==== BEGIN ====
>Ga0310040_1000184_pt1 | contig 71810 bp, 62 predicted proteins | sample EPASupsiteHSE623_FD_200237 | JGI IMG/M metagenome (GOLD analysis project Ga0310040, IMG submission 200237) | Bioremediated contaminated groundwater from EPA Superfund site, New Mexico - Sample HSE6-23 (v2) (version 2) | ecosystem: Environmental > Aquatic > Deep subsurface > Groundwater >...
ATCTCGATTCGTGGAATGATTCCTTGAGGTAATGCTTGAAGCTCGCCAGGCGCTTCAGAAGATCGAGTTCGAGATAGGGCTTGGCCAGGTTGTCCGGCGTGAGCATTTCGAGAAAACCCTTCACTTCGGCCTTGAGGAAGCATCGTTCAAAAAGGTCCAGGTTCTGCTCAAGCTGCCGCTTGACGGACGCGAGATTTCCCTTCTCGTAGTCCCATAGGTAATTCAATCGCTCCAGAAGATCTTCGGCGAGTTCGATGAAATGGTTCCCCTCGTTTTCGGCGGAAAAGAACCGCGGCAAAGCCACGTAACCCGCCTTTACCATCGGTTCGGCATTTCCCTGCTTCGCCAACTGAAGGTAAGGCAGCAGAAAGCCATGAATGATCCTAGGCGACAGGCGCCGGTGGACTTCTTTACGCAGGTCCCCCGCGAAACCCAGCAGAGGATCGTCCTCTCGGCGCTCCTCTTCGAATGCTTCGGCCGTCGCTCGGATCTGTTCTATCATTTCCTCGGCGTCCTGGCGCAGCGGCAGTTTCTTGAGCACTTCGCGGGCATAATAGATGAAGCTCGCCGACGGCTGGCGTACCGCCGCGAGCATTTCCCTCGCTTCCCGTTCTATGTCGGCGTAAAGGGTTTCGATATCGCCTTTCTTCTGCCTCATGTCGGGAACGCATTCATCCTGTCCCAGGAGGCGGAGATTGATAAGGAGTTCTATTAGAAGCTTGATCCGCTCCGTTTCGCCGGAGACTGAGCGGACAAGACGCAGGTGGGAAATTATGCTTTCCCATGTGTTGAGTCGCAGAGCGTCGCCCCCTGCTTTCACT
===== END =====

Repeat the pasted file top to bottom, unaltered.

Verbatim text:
>Ga0310040_1000184_pt1 | contig 71810 bp, 62 predicted proteins | sample EPASupsiteHSE623_FD_200237 | JGI IMG/M metagenome (GOLD analysis project Ga0310040, IMG submission 200237) | Bioremediated contaminated groundwater from EPA Superfund site, New Mexico - Sample HSE6-23 (v2) (version 2) | ecosystem: Environmental > Aquatic > Deep subsurface > Groundwater >...
ATCTCGATTCGTGGAATGATTCCTTGAGGTAATGCTTGAAGCTCGCCAGGCGCTTCAGAAGATCGAGTTCGAGATAGGGCTTGGCCAGGTTGTCCGGCGTGAGCATTTCGAGAAAACCCTTCACTTCGGCCTTGAGGAAGCATCGTTCAAAAAGGTCCAGGTTCTGCTCAAGCTGCCGCTTGACGGACGCGAGATTTCCCTTCTCGTAGTCCCATAGGTAATTCAATCGCTCCAGAAGATCTTCGGCGAGTTCGATGAAATGGTTCCCCTCGTTTTCGGCGGAAAAGAACCGCGGCAAAGCCACGTAACCCGCCTTTACCATCGGTTCGGCATTTCCCTGCTTCGCCAACTGAAGGTAAGGCAGCAGAAAGCCATGAATGATCCTAGGCGACAGGCGCCGGTGGACTTCTTTACGCAGGTCCCCCGCGAAACCCAGCAGAGGATCGTCCTCTCGGCGCTCCTCTTCGAATGCTTCGGCCGTCGCTCGGATCTGTTCTATCATTTCCTCGGCGTCCTGGCGCAGCGGCAGTTTCTTGAGCACTTCGCGGGCATAATAGATGAAGCTCGCCGACGGCTGGCGTACCGCCGCGAGCATTTCCCTCGCTTCCCGTTCTATGTCGGCGTAAAGGGTTTCGATATCGCCTTTCTTCTGCCTCATGTCGGGAACGCATTCATCCTGTCCCAGGAGGCGGAGATTGATAAGGAGTTCTATTAGAAGCTTGATCCGCTCCGTTTCGCCGGAGACTGAGCGGACAAGACGCAGGTGGGAAATTATGCTTTCCCATGTGTTGAGTCGCAGAGCGTCGCCCCCTGCTTTCACT